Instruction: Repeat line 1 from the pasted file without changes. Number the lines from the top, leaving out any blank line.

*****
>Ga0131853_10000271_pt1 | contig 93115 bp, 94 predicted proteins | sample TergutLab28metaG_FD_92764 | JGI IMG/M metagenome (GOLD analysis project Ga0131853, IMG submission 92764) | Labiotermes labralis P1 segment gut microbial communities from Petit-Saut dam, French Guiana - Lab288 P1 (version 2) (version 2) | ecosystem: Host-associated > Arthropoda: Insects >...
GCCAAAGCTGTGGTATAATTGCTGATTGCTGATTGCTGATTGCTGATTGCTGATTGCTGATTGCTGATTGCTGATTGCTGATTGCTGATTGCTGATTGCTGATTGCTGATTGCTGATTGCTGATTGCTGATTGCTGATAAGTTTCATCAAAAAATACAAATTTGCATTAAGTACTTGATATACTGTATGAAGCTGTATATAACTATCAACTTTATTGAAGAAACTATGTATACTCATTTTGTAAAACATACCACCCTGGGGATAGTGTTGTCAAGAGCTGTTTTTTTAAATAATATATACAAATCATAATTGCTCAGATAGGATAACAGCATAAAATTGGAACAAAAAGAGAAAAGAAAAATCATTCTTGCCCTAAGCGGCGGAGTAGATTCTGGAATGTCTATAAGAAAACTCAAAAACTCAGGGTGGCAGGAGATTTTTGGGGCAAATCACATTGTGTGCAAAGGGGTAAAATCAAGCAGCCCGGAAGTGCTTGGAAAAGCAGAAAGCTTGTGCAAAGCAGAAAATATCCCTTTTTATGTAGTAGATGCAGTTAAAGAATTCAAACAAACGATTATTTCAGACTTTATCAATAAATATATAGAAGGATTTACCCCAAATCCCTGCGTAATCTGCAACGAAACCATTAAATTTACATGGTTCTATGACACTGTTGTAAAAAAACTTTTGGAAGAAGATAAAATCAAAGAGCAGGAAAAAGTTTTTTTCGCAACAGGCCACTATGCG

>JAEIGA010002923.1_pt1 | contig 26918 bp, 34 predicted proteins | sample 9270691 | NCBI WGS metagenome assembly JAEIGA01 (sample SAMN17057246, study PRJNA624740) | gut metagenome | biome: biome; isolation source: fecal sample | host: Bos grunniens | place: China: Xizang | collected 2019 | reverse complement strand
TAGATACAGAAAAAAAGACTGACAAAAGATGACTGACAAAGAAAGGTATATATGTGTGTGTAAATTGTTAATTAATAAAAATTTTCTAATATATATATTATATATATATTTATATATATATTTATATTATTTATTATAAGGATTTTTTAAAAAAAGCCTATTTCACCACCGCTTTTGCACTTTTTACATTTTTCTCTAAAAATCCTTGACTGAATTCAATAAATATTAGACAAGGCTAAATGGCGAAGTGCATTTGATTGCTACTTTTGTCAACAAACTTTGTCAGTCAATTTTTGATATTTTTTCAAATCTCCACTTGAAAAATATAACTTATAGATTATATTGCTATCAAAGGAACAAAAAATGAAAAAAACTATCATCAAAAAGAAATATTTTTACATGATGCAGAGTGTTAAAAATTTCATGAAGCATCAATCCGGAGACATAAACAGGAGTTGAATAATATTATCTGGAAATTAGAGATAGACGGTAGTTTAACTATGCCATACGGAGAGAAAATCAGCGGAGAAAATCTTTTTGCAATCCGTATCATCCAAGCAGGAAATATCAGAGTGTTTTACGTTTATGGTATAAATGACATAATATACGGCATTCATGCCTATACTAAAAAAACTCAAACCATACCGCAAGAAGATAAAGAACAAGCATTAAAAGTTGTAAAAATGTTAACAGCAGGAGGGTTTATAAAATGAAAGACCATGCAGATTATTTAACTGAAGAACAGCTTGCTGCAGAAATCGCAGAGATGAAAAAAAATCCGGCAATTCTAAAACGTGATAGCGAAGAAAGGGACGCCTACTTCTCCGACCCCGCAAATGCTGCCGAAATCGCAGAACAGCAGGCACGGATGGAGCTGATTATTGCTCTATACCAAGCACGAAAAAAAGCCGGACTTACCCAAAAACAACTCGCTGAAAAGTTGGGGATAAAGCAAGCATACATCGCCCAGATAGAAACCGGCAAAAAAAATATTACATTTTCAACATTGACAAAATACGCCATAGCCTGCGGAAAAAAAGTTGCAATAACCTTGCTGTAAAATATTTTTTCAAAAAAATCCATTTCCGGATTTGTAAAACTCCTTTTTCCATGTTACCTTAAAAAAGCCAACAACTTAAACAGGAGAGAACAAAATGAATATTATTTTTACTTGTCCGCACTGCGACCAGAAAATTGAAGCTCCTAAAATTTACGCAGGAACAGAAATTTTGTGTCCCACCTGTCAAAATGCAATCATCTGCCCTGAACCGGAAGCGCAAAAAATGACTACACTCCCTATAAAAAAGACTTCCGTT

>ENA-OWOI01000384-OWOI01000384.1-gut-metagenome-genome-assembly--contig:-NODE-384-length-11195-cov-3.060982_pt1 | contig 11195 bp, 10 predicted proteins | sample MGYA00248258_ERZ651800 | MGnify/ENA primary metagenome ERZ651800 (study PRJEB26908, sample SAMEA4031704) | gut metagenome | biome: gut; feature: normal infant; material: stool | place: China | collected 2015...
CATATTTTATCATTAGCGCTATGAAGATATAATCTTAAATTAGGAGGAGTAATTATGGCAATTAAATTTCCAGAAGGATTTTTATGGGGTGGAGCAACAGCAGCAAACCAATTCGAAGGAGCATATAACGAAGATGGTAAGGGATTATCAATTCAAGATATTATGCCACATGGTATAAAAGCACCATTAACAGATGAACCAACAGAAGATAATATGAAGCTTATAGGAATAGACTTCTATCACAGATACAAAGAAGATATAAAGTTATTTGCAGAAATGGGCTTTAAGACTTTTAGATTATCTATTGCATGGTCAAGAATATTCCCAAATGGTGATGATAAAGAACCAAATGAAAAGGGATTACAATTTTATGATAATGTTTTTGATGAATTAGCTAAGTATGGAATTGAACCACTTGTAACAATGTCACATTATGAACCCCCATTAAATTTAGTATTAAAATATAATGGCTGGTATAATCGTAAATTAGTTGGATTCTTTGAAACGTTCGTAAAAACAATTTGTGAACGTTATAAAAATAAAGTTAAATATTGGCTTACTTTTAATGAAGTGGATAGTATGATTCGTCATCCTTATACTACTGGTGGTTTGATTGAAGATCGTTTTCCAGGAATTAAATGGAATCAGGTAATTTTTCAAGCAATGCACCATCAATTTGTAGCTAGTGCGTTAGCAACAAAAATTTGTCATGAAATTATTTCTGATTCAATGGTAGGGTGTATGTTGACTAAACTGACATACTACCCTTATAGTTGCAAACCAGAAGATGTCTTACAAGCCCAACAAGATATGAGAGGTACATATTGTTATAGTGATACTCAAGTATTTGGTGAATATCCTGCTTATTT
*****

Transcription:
>Ga0131853_10000271_pt1 | contig 93115 bp, 94 predicted proteins | sample TergutLab28metaG_FD_92764 | JGI IMG/M metagenome (GOLD analysis project Ga0131853, IMG submission 92764) | Labiotermes labralis P1 segment gut microbial communities from Petit-Saut dam, French Guiana - Lab288 P1 (version 2) (version 2) | ecosystem: Host-associated > Arthropoda: Insects >...